The Australian Defence Force wants to train its soldiers with VR

Using virtual reality to make soldiers emotionally optimal on the field sounds like a plotline lifted right out of a sci-fi film. Or indeed, an actual episode of Black Mirror. Alas, stranger than fiction, we find ourselves in the midst of VR psychological resilience training programs that are very much about to happen. Australia’s Minister for Defence, Christopher Pyne, has announced that they have given $2.2 million to finance the University of Newcastle’s project aimed at developing enhanced emotional and psychological resilience training that will use VR and biometrics.

The Australian Defence Force wants to train its soldiers with VR

The project, which sees neuroscientists designing environments that mirror real-world combat situations, has been led by Associate Professors Rohan Walker and Eugene Nalivaiko. The hope is that it will make soldiers build up resilience to the pressures of psychologically stressful situations, allowing superiors to monitor their progress and identify when they’re ready for deployment.

“The idea will be that trainees can master the skill in a measurable situation where we can control the difficulty of the task to ensure they’re prepared before moving to a real-world conflict situation,” Nalivaiko said in a press statement. “What tends to be challenging is where difficult experiences are beyond the individual’s ability to control them.”the_australian_defence_force_wants_to_train_its_soldiers_with_vr_-_2

So while soldiers may be combat ready, they might not be psychologically ready for deployment which could cause obvious problems during stressful situations.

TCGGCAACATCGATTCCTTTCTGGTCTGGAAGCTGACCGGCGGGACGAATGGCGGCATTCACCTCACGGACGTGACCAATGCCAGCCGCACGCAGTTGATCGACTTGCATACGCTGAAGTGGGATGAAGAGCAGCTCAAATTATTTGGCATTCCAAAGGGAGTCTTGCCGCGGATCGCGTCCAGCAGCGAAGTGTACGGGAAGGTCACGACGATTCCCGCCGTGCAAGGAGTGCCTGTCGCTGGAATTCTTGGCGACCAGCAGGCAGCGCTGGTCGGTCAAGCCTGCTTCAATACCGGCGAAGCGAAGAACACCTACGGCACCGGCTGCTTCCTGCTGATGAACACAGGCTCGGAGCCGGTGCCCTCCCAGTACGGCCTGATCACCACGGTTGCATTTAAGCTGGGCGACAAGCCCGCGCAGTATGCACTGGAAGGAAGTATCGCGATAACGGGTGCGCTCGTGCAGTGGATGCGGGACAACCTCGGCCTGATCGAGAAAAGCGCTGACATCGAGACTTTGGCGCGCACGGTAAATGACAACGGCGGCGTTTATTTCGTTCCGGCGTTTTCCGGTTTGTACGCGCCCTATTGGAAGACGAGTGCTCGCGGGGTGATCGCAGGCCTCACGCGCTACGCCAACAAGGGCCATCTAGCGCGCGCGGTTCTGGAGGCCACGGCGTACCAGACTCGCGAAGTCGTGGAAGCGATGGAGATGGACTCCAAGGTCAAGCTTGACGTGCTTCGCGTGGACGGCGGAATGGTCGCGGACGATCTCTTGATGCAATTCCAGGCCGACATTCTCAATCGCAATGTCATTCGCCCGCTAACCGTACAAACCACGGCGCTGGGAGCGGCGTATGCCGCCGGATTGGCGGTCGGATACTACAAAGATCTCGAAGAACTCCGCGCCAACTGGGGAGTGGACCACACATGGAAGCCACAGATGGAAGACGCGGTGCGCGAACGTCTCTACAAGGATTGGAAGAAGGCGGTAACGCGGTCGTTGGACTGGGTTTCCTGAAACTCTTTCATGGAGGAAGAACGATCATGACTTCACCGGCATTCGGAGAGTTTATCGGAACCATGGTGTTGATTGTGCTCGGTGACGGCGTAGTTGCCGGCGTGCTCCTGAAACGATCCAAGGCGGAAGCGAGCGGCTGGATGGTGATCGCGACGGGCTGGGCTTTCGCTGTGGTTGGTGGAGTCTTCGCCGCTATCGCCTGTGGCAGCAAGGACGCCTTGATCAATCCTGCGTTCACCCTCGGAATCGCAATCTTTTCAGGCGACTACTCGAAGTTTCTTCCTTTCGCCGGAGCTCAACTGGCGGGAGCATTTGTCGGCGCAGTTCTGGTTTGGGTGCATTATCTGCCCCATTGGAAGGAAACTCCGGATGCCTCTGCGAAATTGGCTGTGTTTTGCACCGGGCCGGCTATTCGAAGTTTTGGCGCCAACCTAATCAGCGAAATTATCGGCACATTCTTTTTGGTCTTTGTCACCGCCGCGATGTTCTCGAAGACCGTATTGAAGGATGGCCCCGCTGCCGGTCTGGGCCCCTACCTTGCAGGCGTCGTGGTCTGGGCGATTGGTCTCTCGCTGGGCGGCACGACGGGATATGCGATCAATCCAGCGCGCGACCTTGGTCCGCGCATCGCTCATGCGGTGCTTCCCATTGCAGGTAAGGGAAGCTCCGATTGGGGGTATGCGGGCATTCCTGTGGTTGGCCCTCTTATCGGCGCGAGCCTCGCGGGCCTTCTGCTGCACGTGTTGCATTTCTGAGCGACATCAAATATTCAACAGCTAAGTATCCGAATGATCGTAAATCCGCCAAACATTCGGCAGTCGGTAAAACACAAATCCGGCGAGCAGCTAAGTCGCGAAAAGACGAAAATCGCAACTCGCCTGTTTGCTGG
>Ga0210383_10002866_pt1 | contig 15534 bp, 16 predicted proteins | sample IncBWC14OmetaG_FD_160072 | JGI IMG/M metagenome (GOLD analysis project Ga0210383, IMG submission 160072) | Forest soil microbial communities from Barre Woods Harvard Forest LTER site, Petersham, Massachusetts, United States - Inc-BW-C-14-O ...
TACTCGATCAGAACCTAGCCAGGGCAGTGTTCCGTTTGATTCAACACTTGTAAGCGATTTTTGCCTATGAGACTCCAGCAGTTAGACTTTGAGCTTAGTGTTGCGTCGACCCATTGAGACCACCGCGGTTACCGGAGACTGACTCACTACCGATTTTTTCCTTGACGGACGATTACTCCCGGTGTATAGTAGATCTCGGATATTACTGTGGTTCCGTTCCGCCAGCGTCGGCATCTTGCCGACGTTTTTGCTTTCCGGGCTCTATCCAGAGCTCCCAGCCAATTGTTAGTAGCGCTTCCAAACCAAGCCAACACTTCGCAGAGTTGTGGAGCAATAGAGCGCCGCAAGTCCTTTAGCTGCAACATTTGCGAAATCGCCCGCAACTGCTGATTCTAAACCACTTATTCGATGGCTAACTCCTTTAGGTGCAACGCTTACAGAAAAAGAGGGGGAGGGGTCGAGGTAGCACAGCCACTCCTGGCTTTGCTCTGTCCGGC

“It’s imperative our troops are forearmed with strategies to ensure they remain in control of the situation and are equipped with the skills to make a level-headed decision,” Nalivaiko continued in the statement.

Talking to Mashable, Walker gave the example of a helicopter situation with casualties on board, in itself raising three very stressful experiences in one situation. Not only would emergency responders or paramedics have to deal with the fact that they may be in a conflict zone, they have to deal with a helicopter landing, but they also have to rapidly triage what might be very significant injuries.”

The resilience training program will work in conjunction with the Battle Smart method that the Australian Defence Force have already put in place for their soldiers. The aim of the program, the paper says, is to encourage optimal emotional and behavioural outcomes in response to adverse events that are considered to promote resilient psychological functioning. The VR training program is likely to help test whether their initial reaction to a situation is the best response – that way superiors can identify methods to change or adjust their responses if needed.

The use of VR seems to be finding a comfortable home in the military, with the British Army only last year announcing that their VR experience had increased applications by a massive 66%. Recruitment to the army reserve is notoriously challenging and their YouTube 360 VR campaign definitely made a big impact.

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